The small things...

The small things...

Viking Lars | Saturday, 26 August 2017

Sometimes it's the small things that make a difference - or rather, in this particular case, the order of the small things. Salmon- and sea trout fishing in Denmark usually (unless you're night fishing for sea trout) means fishing deep - and often quite deep. Heavy sinking shooting heads, short leaders and often weighted flies.

As you can see in PoD, our rivers aren't huge and the challenge lies in getting the fly down as fast as possible to "fishing depth" and then keeping there. If the fly sinks too slowly, you'll quickly loose half of the swing and not fish the correct depth on the far bank (and that's where all the fish are - we all know that).

Look at the picture again, and you'll also notice that there is plenty of flora in our rivers, and frequent snags are part of the game. Choosing the right sinkrate makes a big difference. You'll want to fish deep, and it's fine if you touch/catch weed every now and then, but too often gets tiresome as you have to retriece the fly, clear it of weeds and re-cast. Not exactly effective.

So - if I come to a (maybe short) stretch of river with less depth, do i change sink rates. Well, yes, sometimes I do, but most often, I simply change my fishing depth by speeding up the swing just a little.

It happens a lot - the water maybe slows down because the river widens a little and I start getting too many snags. Rather than putting on a less dense line, I speed up the swing using too different techniques. Normally, I cast and the take 3-4 steps downstream to let the fly sink at the opposite bank before I tighten up and start the swing. Simply by changing that order (take 3-4 steps and then cast, allowing the swing to begin almost immediately), I can lift the fly a little. Sometimes I might adjust a little by letting a little line go to gian a little more depth.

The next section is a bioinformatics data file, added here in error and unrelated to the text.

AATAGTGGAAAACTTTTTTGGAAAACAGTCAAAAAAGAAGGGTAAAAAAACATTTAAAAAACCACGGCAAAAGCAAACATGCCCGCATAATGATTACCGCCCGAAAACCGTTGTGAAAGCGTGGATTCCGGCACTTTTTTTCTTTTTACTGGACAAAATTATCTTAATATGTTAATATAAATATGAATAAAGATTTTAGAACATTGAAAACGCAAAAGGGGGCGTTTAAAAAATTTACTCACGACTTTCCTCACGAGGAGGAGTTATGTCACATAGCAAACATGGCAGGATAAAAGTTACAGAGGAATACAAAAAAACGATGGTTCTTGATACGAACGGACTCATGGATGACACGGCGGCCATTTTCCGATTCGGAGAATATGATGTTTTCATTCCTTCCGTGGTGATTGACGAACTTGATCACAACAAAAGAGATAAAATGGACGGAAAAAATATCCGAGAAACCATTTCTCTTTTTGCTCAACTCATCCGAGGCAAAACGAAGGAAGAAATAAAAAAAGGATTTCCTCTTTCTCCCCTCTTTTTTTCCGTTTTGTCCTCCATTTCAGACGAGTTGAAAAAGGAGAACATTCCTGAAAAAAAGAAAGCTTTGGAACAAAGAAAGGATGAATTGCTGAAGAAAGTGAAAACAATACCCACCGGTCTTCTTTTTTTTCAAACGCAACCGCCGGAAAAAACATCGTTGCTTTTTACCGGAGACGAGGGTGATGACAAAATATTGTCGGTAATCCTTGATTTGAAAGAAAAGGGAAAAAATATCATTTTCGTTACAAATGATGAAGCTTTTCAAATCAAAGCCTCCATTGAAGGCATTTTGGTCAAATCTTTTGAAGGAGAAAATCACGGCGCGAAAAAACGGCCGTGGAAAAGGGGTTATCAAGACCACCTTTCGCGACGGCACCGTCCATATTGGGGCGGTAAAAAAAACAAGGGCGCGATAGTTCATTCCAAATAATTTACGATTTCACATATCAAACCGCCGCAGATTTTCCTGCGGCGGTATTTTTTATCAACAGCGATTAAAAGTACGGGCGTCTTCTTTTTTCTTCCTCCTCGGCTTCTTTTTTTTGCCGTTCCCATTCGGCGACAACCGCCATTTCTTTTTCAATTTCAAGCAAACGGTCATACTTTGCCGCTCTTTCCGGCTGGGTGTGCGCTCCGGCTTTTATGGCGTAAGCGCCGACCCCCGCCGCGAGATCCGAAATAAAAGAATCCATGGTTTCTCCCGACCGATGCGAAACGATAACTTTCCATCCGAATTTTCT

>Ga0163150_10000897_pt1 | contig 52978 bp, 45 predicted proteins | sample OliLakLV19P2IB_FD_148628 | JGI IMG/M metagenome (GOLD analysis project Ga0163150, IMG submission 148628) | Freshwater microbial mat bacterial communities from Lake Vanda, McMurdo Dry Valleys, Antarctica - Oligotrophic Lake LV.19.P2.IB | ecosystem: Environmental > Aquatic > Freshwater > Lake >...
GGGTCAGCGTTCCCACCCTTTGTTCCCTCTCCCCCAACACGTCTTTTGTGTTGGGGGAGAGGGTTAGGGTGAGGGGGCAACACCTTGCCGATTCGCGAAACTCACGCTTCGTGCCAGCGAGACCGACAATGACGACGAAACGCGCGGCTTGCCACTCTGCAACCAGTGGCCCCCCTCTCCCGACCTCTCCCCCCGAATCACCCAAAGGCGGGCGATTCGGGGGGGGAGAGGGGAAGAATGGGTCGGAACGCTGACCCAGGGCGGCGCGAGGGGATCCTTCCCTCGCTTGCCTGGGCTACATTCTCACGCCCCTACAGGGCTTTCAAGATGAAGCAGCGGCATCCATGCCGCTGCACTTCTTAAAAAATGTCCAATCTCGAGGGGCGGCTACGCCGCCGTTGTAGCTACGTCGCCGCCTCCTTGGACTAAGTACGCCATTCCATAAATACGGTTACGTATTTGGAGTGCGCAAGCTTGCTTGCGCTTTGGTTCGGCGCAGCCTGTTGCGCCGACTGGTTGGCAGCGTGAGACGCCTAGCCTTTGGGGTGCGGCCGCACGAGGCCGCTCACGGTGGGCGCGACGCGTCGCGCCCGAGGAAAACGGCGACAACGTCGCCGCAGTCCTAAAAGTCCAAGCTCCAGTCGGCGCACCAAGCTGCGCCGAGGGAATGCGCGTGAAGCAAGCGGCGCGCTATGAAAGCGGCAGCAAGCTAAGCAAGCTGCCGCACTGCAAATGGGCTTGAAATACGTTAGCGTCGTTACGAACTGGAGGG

The other method I use quite often is a simple figure-of-eight retrieve, and if that isn'y enough, I'll use that in conjunction with the above or even do slow strips.

Something else you need to learn is when to strip back the shooting line for a new cast to avoid snagging in the weeds along your own bank. If you wait too long, you'll snag almost every cast, and while it's certainly worth while to do what you can to fish your own bank (preferably by stripping back the fly 2-4 meters if possible), it's also really tiresome to catch weed every time you setup for a new cast. My rule of thumb is this: As the back of the shooting head comes to my own bank, the fly is still pretty far from the bank - a straight line between fly and back of shooting head might exhibit an angle of 30 degrees or more).

Then it's a simple matter of timing when to start stripping, so you can lift to a new cast before the fly gets too close to the weeds on your own bank. That of course changes a lot with current speed, fishing depth, legnth of cast etc etc. Just remember: If you snag on every cast, do something else :-).

Have a great weekend!

Lars